LED Lights, LED Lighting, LED Bulbs, LEDs

When LED TVs first appeared back in the early 2000s, customers initially mistook them for the true LED displays similar to those used in sports stadiums. As it turned out, the term "LED TV" was something of a misnomer.

Unlike the large displays used at stadiums, which use thousands of LED pixels to create an image, an LED TV was just another way of saying an LCD (Liquid Crystal Display) TV, back-lit with LED Lights.

Semantics aside, LED Lights and bulbs do represent a significant step forward in terms of television design. Unlike Plasma TVs, LCD models rely on a separate light source for their visibility. Traditionally, fluorescent tubes are used, which are fitted behind the screen. The light they produce passes through the screen and into the room, lighting up the images and making them visible.

When LED Lights began entering into the mainstream of public consciousness several years ago, television manufacturers were presented with a viable alternative light source. With their substantially lower running cost, considerably longer life-span and much-reduced dimensions, LEDs represented the next logical step in the evolution of back-lit televisions.

The marriage of LED and LCD technology has given rise to two main types of LED/LCD TV. The first utilises a backlighting method called "full array." In this case, the light is supplied by an array of LEDs positioned directly behind the screen.

One of the main advantages of the full array system is that it allows sections of a screen to be dimmed locally. In simple terms, this means the brightness of each individual LED, or group of LEDs, can be controlled independently.  This offers a much sharper image and results in less "light leakage" when displaying dark scenes.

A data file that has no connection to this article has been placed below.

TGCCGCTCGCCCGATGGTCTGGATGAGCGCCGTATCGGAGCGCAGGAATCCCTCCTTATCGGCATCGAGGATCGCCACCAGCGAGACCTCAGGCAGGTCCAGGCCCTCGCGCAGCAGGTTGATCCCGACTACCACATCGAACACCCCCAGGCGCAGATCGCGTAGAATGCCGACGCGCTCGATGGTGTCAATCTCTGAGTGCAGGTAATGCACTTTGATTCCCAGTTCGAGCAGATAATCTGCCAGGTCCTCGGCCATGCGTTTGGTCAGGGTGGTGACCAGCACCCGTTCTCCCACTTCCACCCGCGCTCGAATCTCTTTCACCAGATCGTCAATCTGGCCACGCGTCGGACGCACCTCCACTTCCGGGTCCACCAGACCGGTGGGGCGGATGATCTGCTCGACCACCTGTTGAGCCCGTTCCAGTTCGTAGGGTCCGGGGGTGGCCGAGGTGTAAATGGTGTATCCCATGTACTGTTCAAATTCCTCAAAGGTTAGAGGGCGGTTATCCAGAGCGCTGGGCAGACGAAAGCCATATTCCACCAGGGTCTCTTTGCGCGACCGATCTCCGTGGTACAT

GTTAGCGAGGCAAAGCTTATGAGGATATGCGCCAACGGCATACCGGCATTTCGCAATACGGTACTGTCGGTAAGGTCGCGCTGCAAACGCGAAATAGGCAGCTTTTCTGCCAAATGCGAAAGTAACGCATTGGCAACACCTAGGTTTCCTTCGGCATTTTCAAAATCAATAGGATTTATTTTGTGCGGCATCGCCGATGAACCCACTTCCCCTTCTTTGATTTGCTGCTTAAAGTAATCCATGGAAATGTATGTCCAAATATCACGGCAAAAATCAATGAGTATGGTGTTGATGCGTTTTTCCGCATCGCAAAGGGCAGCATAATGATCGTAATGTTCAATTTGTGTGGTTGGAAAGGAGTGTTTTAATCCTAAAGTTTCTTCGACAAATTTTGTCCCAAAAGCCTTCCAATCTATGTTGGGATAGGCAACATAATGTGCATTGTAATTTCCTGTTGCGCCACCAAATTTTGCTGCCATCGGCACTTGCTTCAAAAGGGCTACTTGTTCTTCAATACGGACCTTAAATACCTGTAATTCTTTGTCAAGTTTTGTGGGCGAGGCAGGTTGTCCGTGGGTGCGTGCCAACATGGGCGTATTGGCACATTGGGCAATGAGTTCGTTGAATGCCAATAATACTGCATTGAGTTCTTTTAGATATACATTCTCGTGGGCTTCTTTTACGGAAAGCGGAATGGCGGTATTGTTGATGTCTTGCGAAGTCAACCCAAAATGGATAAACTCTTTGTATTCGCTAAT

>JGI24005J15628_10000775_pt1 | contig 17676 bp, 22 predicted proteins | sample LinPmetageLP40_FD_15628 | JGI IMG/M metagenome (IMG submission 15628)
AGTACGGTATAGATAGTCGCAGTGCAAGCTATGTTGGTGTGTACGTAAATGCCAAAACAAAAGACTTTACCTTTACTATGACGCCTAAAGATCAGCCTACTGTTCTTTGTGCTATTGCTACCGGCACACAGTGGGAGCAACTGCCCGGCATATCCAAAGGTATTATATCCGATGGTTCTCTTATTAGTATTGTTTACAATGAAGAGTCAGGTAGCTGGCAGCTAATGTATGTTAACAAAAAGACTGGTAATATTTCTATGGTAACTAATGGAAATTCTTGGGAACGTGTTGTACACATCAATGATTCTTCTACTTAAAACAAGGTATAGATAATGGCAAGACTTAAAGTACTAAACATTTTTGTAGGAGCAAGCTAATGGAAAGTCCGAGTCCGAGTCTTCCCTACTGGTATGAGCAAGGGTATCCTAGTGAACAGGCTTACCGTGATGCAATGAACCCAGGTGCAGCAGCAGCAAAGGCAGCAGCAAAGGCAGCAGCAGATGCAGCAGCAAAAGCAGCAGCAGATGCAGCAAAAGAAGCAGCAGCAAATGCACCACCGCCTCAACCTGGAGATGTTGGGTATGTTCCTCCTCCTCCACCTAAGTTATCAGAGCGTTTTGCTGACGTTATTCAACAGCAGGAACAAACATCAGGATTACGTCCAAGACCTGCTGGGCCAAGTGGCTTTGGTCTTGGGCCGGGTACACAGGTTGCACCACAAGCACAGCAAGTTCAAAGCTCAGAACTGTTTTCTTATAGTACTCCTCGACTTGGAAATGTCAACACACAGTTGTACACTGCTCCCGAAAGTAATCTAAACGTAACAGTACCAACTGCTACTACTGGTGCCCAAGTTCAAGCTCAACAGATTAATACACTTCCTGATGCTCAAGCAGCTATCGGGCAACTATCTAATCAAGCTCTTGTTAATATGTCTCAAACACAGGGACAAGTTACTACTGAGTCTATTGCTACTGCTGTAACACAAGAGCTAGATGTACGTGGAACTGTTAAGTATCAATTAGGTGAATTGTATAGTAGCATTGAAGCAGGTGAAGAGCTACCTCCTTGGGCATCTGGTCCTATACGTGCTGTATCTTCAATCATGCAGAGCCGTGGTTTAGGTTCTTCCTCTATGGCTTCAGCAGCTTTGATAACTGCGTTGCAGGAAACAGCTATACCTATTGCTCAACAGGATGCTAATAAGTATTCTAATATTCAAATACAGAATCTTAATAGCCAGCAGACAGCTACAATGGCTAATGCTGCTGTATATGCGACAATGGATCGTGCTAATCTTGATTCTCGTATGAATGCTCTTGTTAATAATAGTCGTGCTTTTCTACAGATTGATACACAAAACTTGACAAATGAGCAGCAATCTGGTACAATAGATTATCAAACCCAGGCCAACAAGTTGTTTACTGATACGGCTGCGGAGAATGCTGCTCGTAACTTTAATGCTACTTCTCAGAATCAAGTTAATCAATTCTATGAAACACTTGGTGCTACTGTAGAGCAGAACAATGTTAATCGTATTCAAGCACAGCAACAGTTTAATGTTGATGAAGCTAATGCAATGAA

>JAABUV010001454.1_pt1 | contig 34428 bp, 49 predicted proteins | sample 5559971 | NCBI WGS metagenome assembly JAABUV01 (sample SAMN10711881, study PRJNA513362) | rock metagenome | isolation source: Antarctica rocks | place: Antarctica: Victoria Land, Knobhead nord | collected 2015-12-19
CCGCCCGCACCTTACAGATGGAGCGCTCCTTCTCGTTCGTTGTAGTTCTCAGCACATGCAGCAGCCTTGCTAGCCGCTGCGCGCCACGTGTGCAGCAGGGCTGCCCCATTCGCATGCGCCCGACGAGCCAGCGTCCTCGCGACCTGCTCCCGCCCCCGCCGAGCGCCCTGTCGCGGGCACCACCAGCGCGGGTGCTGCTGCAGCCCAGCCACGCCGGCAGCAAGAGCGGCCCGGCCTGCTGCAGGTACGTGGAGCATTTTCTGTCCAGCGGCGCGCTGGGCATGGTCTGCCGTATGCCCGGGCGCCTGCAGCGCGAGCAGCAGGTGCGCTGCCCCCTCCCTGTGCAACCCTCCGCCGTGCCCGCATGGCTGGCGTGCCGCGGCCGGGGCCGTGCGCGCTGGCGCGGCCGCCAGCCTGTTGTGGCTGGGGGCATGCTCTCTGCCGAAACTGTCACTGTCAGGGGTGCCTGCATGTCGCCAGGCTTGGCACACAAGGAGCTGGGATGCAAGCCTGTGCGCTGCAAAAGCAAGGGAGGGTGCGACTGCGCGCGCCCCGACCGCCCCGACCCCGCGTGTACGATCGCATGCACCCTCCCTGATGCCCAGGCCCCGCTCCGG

The second type of LED/LCD TV uses "edge lighting." Rather than being lit from behind, the screen is illuminated by LEDs positioned along the outside edge of the television. The light they produce is therefore diffused very evenly across the screen.

Unlike full array, edge lit televisions don't offer local dimming and, as such, suffer from many of the aesthetic drawbacks of a regular LCD. One advantage they do have, however, is that they can be manufactured much more thinly.

So, the next time you're looking for a new television, consider buying an LED TV. They're better for the environment, requiring a whopping 40% less energy to power them than regular TVs and, as LEDs degrade at a much slower rate, your television won't need to be replaced for a great many years to come.

All in all, LED lighting technology is revolutionising and improving many spheres of modern life; its versatility and cost-effectiveness really are second to none.